You can get yourself some really cheap disposable shower caps here
It’s a great and easy way to get some moisture into your hair if you don’t have a lot of time during your day to dedicate to it.
3. Clarify Your Hair
Clarifying your hair is a really important thing to do every couple of weeks or so.
If you don’t take the time to clarify your hair you will find that your strands of hair will carry a lot of product build-up making it even more difficult for your strands to get the moisture that it needs.
You can easily clarify your hair by using a clarifying shampoo like this one. If you don’t like to shampoo your hair too often then make sure you are keeping your products light so you minimise product build-up.
4. Give Humectants A Try
Humectants help your hair because they take moisture out of the air and into your hair. They can be compared to magnets in this way, moisture magnets.
Glycerin is a good example of a humectant.
Just be sure to do some further research before trying to apply glycerin directly to your hair as you may need to dilute it. It also doesn’t work as well in some weather temperatures.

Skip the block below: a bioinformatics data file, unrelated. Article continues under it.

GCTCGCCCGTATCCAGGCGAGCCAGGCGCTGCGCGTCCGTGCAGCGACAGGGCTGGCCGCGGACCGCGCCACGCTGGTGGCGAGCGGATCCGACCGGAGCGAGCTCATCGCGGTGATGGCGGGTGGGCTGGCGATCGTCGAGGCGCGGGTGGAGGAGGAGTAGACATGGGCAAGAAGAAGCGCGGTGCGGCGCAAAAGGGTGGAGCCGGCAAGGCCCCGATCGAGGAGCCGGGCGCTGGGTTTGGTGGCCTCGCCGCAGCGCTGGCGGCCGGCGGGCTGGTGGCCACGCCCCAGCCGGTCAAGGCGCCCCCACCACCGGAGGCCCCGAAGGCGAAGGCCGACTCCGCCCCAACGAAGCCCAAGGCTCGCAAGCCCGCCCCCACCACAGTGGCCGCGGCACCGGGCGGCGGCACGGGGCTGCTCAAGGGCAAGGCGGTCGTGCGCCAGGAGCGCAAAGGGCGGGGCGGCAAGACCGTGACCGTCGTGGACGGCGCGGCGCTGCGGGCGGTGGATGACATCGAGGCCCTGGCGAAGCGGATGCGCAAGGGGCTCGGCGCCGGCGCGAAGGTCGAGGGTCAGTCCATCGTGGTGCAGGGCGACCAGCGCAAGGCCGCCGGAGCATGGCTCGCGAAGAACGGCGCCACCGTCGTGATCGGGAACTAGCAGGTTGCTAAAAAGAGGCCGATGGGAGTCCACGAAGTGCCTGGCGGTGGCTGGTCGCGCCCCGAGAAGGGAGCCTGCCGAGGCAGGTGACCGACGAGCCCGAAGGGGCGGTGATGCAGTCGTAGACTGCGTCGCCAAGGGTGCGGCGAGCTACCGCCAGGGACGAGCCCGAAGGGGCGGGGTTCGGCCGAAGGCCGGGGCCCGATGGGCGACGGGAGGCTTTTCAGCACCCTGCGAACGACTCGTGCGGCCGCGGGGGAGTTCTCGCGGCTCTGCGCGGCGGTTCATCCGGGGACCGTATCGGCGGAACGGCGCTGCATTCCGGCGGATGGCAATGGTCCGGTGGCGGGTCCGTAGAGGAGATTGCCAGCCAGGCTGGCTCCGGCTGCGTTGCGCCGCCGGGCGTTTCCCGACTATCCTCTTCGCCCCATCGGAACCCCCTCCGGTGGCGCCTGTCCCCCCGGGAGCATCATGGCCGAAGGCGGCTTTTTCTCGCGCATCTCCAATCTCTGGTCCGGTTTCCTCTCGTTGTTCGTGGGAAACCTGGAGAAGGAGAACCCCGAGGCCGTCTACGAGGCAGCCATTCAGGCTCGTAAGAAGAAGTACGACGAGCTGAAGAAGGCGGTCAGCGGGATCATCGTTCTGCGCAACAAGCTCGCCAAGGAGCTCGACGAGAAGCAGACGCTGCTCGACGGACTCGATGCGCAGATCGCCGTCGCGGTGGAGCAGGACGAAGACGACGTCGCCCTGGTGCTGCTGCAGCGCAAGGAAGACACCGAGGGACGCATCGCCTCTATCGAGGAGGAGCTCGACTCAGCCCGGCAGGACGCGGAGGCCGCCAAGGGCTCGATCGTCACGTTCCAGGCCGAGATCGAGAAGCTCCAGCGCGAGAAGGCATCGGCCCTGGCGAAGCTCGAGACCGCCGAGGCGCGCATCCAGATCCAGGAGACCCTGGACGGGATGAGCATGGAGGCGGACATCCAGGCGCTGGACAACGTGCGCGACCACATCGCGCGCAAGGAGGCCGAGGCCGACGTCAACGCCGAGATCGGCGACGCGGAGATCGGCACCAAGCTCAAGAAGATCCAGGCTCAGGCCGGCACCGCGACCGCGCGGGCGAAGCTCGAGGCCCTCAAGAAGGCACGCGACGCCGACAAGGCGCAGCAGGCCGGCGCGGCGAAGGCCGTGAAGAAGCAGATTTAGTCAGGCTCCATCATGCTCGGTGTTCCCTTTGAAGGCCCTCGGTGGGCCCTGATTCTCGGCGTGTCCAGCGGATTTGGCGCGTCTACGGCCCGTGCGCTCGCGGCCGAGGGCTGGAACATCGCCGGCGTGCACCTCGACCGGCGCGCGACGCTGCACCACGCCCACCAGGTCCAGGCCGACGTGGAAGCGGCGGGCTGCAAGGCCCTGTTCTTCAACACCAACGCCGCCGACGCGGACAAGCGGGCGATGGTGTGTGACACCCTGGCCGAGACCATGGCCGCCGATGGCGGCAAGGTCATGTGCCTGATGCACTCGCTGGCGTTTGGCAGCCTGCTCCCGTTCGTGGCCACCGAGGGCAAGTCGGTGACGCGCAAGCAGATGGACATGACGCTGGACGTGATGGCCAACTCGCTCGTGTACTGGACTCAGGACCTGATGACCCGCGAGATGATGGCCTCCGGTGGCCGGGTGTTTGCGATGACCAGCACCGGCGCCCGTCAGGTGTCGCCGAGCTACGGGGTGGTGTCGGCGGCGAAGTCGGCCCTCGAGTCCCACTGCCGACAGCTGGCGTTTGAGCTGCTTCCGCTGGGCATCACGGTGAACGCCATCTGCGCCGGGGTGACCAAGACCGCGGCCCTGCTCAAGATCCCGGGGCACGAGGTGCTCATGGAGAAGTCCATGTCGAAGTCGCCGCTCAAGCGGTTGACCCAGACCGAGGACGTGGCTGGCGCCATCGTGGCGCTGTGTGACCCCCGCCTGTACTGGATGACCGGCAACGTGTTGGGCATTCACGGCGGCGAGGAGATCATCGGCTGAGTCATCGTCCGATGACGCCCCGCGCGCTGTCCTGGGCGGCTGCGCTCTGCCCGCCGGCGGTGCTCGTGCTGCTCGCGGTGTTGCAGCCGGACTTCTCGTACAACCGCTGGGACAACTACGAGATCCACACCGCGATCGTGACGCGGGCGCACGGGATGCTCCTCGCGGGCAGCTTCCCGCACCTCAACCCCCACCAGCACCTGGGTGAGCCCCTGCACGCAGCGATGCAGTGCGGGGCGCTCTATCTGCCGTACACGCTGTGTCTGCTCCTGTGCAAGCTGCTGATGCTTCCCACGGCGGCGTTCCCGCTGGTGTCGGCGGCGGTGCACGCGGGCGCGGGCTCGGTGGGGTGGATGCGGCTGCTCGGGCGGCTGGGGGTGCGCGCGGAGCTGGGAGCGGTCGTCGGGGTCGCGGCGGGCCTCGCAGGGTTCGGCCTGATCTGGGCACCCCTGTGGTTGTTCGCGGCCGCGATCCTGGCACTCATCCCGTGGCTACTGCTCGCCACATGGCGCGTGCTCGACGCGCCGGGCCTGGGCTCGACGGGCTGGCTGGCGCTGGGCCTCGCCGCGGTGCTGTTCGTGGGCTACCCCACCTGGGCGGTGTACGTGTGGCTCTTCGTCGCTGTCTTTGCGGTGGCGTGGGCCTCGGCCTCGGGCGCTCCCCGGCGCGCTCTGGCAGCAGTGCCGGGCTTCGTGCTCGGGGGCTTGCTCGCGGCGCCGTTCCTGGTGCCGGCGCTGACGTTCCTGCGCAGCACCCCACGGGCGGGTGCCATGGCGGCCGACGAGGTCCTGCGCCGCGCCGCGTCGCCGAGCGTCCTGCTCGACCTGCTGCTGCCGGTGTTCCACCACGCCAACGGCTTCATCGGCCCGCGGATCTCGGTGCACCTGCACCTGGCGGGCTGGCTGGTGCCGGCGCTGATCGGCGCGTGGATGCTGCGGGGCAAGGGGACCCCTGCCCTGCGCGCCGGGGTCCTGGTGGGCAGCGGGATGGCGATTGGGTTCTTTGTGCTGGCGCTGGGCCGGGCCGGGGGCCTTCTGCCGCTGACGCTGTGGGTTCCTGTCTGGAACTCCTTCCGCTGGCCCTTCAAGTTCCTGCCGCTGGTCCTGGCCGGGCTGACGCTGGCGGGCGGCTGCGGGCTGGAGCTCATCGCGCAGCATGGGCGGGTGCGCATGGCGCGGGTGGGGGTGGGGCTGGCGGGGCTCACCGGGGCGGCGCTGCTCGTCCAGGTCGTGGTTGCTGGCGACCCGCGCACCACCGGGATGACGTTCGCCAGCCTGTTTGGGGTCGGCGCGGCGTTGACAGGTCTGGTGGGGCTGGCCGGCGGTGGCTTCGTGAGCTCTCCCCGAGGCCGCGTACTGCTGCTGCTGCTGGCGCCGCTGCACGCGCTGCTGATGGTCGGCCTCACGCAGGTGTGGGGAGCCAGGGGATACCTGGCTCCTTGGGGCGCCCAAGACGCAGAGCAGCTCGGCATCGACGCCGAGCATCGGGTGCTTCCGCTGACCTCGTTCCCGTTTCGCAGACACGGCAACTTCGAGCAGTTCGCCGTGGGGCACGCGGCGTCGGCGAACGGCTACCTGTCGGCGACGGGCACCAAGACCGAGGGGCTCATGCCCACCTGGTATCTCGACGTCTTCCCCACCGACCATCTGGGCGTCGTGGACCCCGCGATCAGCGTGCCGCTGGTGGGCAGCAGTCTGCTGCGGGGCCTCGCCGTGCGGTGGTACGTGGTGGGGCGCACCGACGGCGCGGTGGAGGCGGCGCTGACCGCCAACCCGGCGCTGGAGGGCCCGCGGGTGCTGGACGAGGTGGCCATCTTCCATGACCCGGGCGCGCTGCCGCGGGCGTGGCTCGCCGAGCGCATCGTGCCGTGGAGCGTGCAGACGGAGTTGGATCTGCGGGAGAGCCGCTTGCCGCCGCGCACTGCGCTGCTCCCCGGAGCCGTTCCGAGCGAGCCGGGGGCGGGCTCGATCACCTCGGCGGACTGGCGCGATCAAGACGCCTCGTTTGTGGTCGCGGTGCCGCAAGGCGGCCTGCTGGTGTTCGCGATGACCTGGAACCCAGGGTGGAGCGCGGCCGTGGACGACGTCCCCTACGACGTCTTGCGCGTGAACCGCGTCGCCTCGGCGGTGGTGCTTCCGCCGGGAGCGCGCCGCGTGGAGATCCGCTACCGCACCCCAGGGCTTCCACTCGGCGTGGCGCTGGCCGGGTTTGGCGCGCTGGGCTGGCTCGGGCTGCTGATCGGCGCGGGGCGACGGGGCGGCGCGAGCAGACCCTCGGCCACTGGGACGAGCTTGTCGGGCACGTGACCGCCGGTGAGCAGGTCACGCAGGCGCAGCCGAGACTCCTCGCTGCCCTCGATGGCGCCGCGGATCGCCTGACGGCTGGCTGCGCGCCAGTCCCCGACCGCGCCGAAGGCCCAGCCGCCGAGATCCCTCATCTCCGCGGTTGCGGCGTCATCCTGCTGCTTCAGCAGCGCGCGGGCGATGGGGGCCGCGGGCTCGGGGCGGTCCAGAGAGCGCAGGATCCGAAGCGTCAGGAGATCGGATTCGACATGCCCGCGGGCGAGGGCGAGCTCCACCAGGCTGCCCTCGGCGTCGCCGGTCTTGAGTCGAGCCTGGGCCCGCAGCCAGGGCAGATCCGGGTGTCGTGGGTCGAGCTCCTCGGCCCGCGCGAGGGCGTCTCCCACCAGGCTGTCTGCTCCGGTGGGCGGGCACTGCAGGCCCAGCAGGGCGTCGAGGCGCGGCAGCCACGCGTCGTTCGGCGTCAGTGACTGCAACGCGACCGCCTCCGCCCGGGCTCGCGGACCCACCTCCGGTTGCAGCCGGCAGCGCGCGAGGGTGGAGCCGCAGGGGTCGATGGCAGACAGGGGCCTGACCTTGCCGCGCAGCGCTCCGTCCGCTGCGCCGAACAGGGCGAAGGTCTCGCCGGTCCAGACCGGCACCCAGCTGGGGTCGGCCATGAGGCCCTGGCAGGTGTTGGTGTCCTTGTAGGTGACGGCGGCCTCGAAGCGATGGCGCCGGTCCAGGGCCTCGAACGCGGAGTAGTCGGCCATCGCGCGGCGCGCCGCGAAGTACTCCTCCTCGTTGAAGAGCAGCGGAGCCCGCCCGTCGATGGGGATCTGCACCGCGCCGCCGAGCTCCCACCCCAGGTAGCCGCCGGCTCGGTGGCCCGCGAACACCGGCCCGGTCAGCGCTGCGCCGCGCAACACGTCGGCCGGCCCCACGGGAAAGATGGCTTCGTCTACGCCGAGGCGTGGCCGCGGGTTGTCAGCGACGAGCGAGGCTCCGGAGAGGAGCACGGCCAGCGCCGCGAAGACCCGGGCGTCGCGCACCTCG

5. Deep Condition With Heat
It’s a good idea to get into the habit of deep conditioning your natural hair.
Deep conditioners are made to be much more penetrating than regular leave-in conditioners or a conditioner that you would use after shampooing your hair.
For extra attention, you should use a deep conditioner along with heat for added effect.
Deep conditioners usually require you to leave the conditioner on your hair for approximately 15 minutes before washing it off. Use this and sit under your hooded dryer or use a heat cap to make sure the hair strands are well absorbed with moisture.